A top official in Burma’s private sector said on Thursday the newly passed draft foreign investment law will probably undergo revisions, after being sent back to Parliament unsigned by President Thein Sein.
The draft has been approved by the legislative body, but it must be signed by the president to become law. Officials have said Thein Sein wants the law to be more friendly to foreign investors.
Responding to questions from The Wall Street Journal (WSJ), Win Aung, the president of the Union of Myanmar Federation of Chambers of Commerce and Industry, said he expected “there will be some” revisions to the law which restricted foreigners to 50 per cent ownership of ventures in certain politically sensitive industries.
The 50-50 split found little favor with local firms or foreigners because it left too much uncertainty over who would control the firms, said observers.
President Thein Sein hasn't yet signed the law and there is rampant speculation that he will send the law back for amendments so that foreign investors can get more control in some sectors.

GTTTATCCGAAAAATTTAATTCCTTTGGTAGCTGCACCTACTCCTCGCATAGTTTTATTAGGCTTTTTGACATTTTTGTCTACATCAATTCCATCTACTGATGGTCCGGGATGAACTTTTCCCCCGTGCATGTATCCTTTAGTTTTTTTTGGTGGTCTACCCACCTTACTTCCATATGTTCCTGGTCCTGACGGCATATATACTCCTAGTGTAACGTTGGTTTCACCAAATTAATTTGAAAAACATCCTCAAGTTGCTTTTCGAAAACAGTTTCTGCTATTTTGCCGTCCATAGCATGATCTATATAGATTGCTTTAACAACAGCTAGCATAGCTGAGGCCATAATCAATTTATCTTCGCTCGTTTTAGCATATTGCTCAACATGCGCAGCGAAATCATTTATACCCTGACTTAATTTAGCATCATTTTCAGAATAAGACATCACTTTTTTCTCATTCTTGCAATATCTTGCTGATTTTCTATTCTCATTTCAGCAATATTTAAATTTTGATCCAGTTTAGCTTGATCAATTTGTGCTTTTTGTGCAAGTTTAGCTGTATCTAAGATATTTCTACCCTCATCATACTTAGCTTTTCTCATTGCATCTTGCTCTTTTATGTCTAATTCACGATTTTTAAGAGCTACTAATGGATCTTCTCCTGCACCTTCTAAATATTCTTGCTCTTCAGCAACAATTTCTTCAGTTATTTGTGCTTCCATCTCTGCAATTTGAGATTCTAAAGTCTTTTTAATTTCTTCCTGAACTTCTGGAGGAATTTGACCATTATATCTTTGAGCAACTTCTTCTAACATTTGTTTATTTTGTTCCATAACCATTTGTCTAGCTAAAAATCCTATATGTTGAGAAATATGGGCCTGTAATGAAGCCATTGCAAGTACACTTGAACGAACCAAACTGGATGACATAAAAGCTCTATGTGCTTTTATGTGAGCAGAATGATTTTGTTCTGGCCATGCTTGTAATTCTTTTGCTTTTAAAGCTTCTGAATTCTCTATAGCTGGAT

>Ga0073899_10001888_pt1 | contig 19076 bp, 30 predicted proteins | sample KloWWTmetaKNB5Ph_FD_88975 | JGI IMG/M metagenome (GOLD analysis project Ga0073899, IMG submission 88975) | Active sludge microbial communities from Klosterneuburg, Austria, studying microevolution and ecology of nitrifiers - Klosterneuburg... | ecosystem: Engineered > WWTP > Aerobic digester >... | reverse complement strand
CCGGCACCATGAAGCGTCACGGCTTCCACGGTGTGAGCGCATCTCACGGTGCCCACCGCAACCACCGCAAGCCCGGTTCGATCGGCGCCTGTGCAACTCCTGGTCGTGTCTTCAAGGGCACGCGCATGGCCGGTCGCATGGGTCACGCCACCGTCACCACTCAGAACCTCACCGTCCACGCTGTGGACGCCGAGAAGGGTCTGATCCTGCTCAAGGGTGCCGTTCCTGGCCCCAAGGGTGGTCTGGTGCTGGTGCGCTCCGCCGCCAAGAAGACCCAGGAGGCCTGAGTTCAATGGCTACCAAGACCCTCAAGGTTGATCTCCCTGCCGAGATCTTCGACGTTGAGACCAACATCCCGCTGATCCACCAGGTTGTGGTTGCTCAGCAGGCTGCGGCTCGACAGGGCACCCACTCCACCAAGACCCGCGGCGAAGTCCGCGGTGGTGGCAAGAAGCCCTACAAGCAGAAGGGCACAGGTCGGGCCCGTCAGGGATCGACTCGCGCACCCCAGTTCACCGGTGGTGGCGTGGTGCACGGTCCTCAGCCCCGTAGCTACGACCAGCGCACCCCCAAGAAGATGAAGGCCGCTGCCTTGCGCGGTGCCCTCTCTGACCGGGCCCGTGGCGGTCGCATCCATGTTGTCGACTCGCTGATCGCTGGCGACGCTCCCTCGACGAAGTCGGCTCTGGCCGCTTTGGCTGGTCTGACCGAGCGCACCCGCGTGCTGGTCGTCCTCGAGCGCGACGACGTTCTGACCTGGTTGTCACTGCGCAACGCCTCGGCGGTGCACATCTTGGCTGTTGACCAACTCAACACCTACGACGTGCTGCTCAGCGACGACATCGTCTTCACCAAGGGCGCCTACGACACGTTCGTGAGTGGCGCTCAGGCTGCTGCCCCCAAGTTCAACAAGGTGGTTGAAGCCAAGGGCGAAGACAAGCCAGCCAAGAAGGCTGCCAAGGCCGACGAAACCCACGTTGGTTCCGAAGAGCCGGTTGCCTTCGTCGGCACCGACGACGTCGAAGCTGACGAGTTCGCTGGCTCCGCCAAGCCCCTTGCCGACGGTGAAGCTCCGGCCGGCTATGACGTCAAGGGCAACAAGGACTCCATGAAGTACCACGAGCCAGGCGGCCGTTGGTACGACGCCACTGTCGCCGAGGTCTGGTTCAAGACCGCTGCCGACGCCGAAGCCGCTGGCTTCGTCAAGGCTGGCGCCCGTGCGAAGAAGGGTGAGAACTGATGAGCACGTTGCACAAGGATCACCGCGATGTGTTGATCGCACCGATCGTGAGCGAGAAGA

Whatever happens with the law, though, “we do have to give a chance” to Burma’s small and medium-size businesspeople, Win Aung said.
“We don't want to be too protective,” he said. But “we have to care about our SMEs.”
Government officials said many domestic companies pushed back, saying that opening the door too widely to foreigners would wind up destroying some local businesses.
Although foreign investors are now lobbying Naypyitaw to loosen the law, it's also becoming clearer that some domestic companies will continue to fight if the law is sent back for changes.
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